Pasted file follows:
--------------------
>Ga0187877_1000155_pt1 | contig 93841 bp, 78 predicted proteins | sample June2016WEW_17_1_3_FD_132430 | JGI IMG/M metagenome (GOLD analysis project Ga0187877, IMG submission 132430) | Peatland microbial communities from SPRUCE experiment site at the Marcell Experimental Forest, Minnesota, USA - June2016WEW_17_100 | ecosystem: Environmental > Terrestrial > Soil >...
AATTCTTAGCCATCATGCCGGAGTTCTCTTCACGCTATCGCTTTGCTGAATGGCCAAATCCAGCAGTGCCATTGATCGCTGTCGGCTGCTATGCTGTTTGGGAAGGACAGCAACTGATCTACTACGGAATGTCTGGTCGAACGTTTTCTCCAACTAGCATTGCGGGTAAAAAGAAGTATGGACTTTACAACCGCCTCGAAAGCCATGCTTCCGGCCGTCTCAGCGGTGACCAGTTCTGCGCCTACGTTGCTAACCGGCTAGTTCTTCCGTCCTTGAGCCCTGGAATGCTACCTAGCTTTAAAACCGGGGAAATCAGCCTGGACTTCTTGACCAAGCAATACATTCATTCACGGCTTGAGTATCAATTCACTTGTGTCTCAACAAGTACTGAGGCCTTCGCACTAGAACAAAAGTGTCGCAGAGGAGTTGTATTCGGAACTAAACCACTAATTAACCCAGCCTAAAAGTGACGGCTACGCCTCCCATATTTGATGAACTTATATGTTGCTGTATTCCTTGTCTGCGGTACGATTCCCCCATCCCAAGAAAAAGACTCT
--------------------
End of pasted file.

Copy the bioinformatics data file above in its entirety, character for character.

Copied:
>Ga0187877_1000155_pt1 | contig 93841 bp, 78 predicted proteins | sample June2016WEW_17_1_3_FD_132430 | JGI IMG/M metagenome (GOLD analysis project Ga0187877, IMG submission 132430) | Peatland microbial communities from SPRUCE experiment site at the Marcell Experimental Forest, Minnesota, USA - June2016WEW_17_100 | ecosystem: Environmental > Terrestrial > Soil >...
AATTCTTAGCCATCATGCCGGAGTTCTCTTCACGCTATCGCTTTGCTGAATGGCCAAATCCAGCAGTGCCATTGATCGCTGTCGGCTGCTATGCTGTTTGGGAAGGACAGCAACTGATCTACTACGGAATGTCTGGTCGAACGTTTTCTCCAACTAGCATTGCGGGTAAAAAGAAGTATGGACTTTACAACCGCCTCGAAAGCCATGCTTCCGGCCGTCTCAGCGGTGACCAGTTCTGCGCCTACGTTGCTAACCGGCTAGTTCTTCCGTCCTTGAGCCCTGGAATGCTACCTAGCTTTAAAACCGGGGAAATCAGCCTGGACTTCTTGACCAAGCAATACATTCATTCACGGCTTGAGTATCAATTCACTTGTGTCTCAACAAGTACTGAGGCCTTCGCACTAGAACAAAAGTGTCGCAGAGGAGTTGTATTCGGAACTAAACCACTAATTAACCCAGCCTAAAAGTGACGGCTACGCCTCCCATATTTGATGAACTTATATGTTGCTGTATTCCTTGTCTGCGGTACGATTCCCCCATCCCAAGAAAAAGACTCT